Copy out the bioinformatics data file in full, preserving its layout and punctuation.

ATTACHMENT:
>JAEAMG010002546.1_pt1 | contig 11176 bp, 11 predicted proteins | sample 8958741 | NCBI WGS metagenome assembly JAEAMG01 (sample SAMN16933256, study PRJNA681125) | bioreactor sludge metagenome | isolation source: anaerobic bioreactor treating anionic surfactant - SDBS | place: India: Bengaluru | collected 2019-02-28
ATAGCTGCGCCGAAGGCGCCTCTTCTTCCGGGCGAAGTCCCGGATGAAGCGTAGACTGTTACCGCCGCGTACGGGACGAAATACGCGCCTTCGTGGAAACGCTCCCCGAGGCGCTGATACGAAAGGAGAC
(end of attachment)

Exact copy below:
>JAEAMG010002546.1_pt1 | contig 11176 bp, 11 predicted proteins | sample 8958741 | NCBI WGS metagenome assembly JAEAMG01 (sample SAMN16933256, study PRJNA681125) | bioreactor sludge metagenome | isolation source: anaerobic bioreactor treating anionic surfactant - SDBS | place: India: Bengaluru | collected 2019-02-28
ATAGCTGCGCCGAAGGCGCCTCTTCTTCCGGGCGAAGTCCCGGATGAAGCGTAGACTGTTACCGCCGCGTACGGGACGAAATACGCGCCTTCGTGGAAACGCTCCCCGAGGCGCTGATACGAAAGGAGAC